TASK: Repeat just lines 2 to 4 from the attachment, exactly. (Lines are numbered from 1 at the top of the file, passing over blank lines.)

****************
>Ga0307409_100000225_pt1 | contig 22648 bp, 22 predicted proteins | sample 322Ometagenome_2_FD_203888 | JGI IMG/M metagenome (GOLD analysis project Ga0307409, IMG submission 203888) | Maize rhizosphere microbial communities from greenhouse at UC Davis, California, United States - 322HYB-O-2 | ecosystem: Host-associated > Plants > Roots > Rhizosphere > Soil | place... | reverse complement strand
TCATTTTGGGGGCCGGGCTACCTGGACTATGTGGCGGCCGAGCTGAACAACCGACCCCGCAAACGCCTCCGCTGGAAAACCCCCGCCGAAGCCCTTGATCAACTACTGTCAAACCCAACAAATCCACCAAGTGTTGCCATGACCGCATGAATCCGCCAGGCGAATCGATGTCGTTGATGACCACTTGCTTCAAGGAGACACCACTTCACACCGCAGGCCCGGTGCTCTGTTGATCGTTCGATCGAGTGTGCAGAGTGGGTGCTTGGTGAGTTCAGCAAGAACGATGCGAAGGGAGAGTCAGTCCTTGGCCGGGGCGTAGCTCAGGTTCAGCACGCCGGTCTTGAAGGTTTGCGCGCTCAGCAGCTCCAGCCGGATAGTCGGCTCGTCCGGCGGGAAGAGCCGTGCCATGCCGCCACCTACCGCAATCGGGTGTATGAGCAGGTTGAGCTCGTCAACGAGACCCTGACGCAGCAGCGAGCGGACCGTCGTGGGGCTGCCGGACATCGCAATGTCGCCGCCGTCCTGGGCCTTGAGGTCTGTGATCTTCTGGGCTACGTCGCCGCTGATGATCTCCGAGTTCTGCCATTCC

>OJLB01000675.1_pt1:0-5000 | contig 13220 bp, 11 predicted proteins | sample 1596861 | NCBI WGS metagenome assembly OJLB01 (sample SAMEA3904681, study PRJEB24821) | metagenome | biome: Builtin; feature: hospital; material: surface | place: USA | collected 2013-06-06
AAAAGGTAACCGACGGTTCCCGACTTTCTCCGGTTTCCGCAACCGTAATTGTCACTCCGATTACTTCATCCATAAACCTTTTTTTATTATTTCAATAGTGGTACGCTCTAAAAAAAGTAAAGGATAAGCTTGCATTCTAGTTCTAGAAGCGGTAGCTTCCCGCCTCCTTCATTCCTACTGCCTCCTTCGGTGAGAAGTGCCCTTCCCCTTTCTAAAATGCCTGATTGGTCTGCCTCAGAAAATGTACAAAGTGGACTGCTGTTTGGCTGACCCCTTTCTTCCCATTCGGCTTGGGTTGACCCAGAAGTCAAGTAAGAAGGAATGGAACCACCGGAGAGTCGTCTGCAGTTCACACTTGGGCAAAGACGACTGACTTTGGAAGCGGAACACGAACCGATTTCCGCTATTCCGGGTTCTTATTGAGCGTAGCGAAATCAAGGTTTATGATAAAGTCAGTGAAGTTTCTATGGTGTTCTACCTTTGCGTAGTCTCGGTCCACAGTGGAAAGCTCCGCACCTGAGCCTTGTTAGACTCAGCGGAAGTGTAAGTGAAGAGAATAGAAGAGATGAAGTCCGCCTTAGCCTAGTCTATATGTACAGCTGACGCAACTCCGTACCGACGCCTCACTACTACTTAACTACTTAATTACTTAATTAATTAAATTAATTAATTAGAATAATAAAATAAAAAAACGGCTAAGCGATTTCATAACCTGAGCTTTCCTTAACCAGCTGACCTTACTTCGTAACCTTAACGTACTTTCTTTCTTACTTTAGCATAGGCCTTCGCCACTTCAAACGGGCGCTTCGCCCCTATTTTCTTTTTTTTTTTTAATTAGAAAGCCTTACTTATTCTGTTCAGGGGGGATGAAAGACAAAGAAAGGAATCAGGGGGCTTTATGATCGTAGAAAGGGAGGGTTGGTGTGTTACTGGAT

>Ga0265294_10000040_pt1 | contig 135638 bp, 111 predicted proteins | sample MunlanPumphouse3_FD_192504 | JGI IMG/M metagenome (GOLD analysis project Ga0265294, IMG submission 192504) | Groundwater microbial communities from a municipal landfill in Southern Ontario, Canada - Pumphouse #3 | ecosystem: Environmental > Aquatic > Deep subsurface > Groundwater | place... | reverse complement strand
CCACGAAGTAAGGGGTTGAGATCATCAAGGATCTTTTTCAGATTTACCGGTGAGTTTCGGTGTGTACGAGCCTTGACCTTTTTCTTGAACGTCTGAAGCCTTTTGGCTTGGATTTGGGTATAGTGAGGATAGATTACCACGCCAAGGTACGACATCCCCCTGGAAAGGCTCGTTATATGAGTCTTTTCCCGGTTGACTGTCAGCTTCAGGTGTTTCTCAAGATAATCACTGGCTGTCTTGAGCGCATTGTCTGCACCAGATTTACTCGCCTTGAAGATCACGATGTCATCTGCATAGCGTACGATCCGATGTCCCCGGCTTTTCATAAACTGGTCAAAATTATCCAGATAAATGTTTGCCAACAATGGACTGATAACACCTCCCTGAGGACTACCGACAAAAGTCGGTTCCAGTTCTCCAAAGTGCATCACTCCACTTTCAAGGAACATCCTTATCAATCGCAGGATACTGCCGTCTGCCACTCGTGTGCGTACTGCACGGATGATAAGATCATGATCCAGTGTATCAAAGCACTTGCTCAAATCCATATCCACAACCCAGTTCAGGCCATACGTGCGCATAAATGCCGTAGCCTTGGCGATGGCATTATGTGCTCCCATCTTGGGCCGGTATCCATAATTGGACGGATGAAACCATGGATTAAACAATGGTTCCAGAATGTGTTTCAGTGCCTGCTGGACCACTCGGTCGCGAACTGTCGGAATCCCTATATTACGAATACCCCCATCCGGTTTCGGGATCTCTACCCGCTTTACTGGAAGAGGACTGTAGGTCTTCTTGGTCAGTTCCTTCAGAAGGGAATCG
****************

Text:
TCATTTTGGGGGCCGGGCTACCTGGACTATGTGGCGGCCGAGCTGAACAACCGACCCCGCAAACGCCTCCGCTGGAAAACCCCCGCCGAAGCCCTTGATCAACTACTGTCAAACCCAACAAATCCACCAAGTGTTGCCATGACCGCATGAATCCGCCAGGCGAATCGATGTCGTTGATGACCACTTGCTTCAAGGAGACACCACTTCACACCGCAGGCCCGGTGCTCTGTTGATCGTTCGATCGAGTGTGCAGAGTGGGTGCTTGGTGAGTTCAGCAAGAACGATGCGAAGGGAGAGTCAGTCCTTGGCCGGGGCGTAGCTCAGGTTCAGCACGCCGGTCTTGAAGGTTTGCGCGCTCAGCAGCTCCAGCCGGATAGTCGGCTCGTCCGGCGGGAAGAGCCGTGCCATGCCGCCACCTACCGCAATCGGGTGTATGAGCAGGTTGAGCTCGTCAACGAGACCCTGACGCAGCAGCGAGCGGACCGTCGTGGGGCTGCCGGACATCGCAATGTCGCCGCCGTCCTGGGCCTTGAGGTCTGTGATCTTCTGGGCTACGTCGCCGCTGATGATCTCCGAGTTCTGCCATTCC

>OJLB01000675.1_pt1:0-5000 | contig 13220 bp, 11 predicted proteins | sample 1596861 | NCBI WGS metagenome assembly OJLB01 (sample SAMEA3904681, study PRJEB24821) | metagenome | biome: Builtin; feature: hospital; material: surface | place: USA | collected 2013-06-06
AAAAGGTAACCGACGGTTCCCGACTTTCTCCGGTTTCCGCAACCGTAATTGTCACTCCGATTACTTCATCCATAAACCTTTTTTTATTATTTCAATAGTGGTACGCTCTAAAAAAAGTAAAGGATAAGCTTGCATTCTAGTTCTAGAAGCGGTAGCTTCCCGCCTCCTTCATTCCTACTGCCTCCTTCGGTGAGAAGTGCCCTTCCCCTTTCTAAAATGCCTGATTGGTCTGCCTCAGAAAATGTACAAAGTGGACTGCTGTTTGGCTGACCCCTTTCTTCCCATTCGGCTTGGGTTGACCCAGAAGTCAAGTAAGAAGGAATGGAACCACCGGAGAGTCGTCTGCAGTTCACACTTGGGCAAAGACGACTGACTTTGGAAGCGGAACACGAACCGATTTCCGCTATTCCGGGTTCTTATTGAGCGTAGCGAAATCAAGGTTTATGATAAAGTCAGTGAAGTTTCTATGGTGTTCTACCTTTGCGTAGTCTCGGTCCACAGTGGAAAGCTCCGCACCTGAGCCTTGTTAGACTCAGCGGAAGTGTAAGTGAAGAGAATAGAAGAGATGAAGTCCGCCTTAGCCTAGTCTATATGTACAGCTGACGCAACTCCGTACCGACGCCTCACTACTACTTAACTACTTAATTACTTAATTAATTAAATTAATTAATTAGAATAATAAAATAAAAAAACGGCTAAGCGATTTCATAACCTGAGCTTTCCTTAACCAGCTGACCTTACTTCGTAACCTTAACGTACTTTCTTTCTTACTTTAGCATAGGCCTTCGCCACTTCAAACGGGCGCTTCGCCCCTATTTTCTTTTTTTTTTTTAATTAGAAAGCCTTACTTATTCTGTTCAGGGGGGATGAAAGACAAAGAAAGGAATCAGGGGGCTTTATGATCGTAGAAAGGGAGGGTTGGTGTGTTACTGGAT